And, the software suppliers argue that the use of cookie tracking technology is in the legitimate interest of your business as a data controller, and specifically Recital 47 allowing for “processing for direct marketing purposes or preventing fraud.”

CANNDI advises:

Legitimate​ ​Interest​ ​-​ ​If using the legitimate interest principle within your website tracking it is advisable to have on record during your GDPR preparation that this is the case. This should include the grounds on which you are using this.

I want to thank CANNDI for sharing their GDPR perspective, and would recommend you read it (PDF.)

CANNDIO GDPR Perspective


The providers of these tools are confident that they are GDPR compliant. But if the software is doing something illegal, then it is your business’ responsibility as the Data Controller. The real question is to identify the GDPR compliance risks in using this kind of software, and to mitigate your risks as a business owner. As a result, you need to review your contract with these software providers carefully.

9. What About Google Analytics and Google Tag Manager?

If you are interested in Google’s commitment to GDPR then a good place to start is this website:  How Google complies with data protection laws

Many websites are configured to use Google Analytics to track user behaviour. Google Analytics has always been an anonymous tracking system. There is no “personal data” being collected, so I believe GDPR does not impact on its usage.

With regards to Google Tag Manager; it’s a powerful tool that enables your website to send information to third-party applications by inserting small amounts of code. You can integrate in-house data repositories, as well as external remarketing and retargeting systems, and a host of other services. The issue for businesses with regards to Tag Manager is to ensure you have a contract in place with the individuals that have access to your Tag Manager (which may well be your web designer, or digital marketing agency) to ensure they understand their legal responsibilities as a data processor on your behalf as data controller.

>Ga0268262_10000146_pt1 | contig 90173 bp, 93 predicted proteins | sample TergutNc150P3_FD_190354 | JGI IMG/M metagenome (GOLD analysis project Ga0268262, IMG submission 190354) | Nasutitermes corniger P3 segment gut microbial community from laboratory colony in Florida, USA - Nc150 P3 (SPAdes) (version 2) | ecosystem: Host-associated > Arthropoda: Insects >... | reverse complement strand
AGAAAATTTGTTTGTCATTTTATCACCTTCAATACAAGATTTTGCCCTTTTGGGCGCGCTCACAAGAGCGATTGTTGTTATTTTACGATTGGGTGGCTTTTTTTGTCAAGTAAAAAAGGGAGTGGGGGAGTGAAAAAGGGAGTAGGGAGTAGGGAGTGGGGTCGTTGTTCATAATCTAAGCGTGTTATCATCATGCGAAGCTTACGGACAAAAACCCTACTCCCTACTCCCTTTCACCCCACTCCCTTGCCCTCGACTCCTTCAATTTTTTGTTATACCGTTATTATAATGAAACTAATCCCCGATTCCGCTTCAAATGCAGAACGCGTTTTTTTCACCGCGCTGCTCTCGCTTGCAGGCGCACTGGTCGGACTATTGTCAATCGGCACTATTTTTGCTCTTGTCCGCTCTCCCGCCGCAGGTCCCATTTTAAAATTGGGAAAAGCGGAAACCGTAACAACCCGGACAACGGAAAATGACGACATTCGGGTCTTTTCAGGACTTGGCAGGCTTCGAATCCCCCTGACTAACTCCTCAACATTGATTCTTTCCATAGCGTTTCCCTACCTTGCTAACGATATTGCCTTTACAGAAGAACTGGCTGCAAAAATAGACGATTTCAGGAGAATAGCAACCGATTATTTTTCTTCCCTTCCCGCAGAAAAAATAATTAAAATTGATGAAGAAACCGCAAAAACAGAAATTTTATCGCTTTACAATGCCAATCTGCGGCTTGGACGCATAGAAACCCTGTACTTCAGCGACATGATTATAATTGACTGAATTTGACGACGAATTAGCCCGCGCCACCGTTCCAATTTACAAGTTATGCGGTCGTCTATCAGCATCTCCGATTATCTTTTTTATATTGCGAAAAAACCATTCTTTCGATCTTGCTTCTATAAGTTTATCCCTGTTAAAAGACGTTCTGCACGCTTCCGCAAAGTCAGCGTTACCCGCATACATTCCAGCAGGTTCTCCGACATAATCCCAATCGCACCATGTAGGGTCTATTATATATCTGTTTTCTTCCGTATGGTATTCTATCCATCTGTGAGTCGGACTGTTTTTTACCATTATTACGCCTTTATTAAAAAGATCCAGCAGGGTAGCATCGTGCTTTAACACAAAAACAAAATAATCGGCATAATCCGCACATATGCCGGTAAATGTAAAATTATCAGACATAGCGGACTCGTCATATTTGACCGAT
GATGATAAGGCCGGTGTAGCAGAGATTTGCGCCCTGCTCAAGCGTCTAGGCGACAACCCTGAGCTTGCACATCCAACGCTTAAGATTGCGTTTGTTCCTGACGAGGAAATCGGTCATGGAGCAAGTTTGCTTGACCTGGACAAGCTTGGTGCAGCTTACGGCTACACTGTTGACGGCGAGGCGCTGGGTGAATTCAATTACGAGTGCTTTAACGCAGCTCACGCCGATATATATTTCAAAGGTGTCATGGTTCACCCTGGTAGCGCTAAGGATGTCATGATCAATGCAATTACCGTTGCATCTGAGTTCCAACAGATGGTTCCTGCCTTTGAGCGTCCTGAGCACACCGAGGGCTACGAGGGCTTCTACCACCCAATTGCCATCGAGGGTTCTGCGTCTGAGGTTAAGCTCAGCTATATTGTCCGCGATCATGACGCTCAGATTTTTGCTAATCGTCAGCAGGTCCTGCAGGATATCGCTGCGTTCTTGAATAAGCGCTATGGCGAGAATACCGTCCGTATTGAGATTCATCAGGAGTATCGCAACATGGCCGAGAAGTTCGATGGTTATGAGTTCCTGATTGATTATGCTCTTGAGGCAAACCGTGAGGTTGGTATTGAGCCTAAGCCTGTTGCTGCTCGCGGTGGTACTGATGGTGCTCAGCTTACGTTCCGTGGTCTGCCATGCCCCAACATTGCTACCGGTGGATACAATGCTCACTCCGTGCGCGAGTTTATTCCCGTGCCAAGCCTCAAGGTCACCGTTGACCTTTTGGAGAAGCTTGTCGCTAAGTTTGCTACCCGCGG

So, the underlying issue with the new GDPR  is to identify and have in place contracts with your third-party data processors to protect both your own interests.

10. And Finally… It Isn’t Only Your Website That Needs to Be GDPR Compliant

The changes being introduced with GDPR will permeate your entire business, and in this series of articles, we are focusing purely on your digital marketing.

As you start planning the detail of your website, you will uncover an Aladdin’s cave of issues you will need to consider. The Information Commissioner has provided an excellent set of resources for your reference, but here are a few key questions to be considering now as we approach the May deadline:

  • You probably have lots of personal data stored in various places around the business. Do you have a good understanding, and documented record of the data you hold?